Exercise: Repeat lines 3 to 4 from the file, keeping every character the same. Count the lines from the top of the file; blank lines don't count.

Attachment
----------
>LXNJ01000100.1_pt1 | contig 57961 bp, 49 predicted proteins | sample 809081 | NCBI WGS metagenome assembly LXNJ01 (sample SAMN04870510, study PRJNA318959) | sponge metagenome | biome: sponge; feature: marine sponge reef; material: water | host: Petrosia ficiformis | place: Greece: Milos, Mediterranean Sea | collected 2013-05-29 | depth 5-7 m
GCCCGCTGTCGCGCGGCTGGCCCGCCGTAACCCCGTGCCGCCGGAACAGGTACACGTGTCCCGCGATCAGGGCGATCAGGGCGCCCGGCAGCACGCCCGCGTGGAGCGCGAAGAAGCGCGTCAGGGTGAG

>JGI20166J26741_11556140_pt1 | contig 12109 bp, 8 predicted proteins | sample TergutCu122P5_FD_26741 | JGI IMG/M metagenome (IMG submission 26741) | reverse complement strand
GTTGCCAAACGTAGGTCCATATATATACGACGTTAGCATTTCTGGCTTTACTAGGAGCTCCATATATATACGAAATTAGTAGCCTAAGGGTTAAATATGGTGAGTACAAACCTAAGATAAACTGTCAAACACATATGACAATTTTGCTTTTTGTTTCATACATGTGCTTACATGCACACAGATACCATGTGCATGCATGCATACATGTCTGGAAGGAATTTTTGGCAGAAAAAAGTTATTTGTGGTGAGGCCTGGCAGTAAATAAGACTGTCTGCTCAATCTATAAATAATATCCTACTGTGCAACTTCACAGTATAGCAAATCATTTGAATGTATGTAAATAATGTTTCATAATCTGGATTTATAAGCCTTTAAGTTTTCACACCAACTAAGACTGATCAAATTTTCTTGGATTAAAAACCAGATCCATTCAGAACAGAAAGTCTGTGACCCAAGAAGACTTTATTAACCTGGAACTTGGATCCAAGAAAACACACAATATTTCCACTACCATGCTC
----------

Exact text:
>JGI20166J26741_11556140_pt1 | contig 12109 bp, 8 predicted proteins | sample TergutCu122P5_FD_26741 | JGI IMG/M metagenome (IMG submission 26741) | reverse complement strand
GTTGCCAAACGTAGGTCCATATATATACGACGTTAGCATTTCTGGCTTTACTAGGAGCTCCATATATATACGAAATTAGTAGCCTAAGGGTTAAATATGGTGAGTACAAACCTAAGATAAACTGTCAAACACATATGACAATTTTGCTTTTTGTTTCATACATGTGCTTACATGCACACAGATACCATGTGCATGCATGCATACATGTCTGGAAGGAATTTTTGGCAGAAAAAAGTTATTTGTGGTGAGGCCTGGCAGTAAATAAGACTGTCTGCTCAATCTATAAATAATATCCTACTGTGCAACTTCACAGTATAGCAAATCATTTGAATGTATGTAAATAATGTTTCATAATCTGGATTTATAAGCCTTTAAGTTTTCACACCAACTAAGACTGATCAAATTTTCTTGGATTAAAAACCAGATCCATTCAGAACAGAAAGTCTGTGACCCAAGAAGACTTTATTAACCTGGAACTTGGATCCAAGAAAACACACAATATTTCCACTACCATGCTC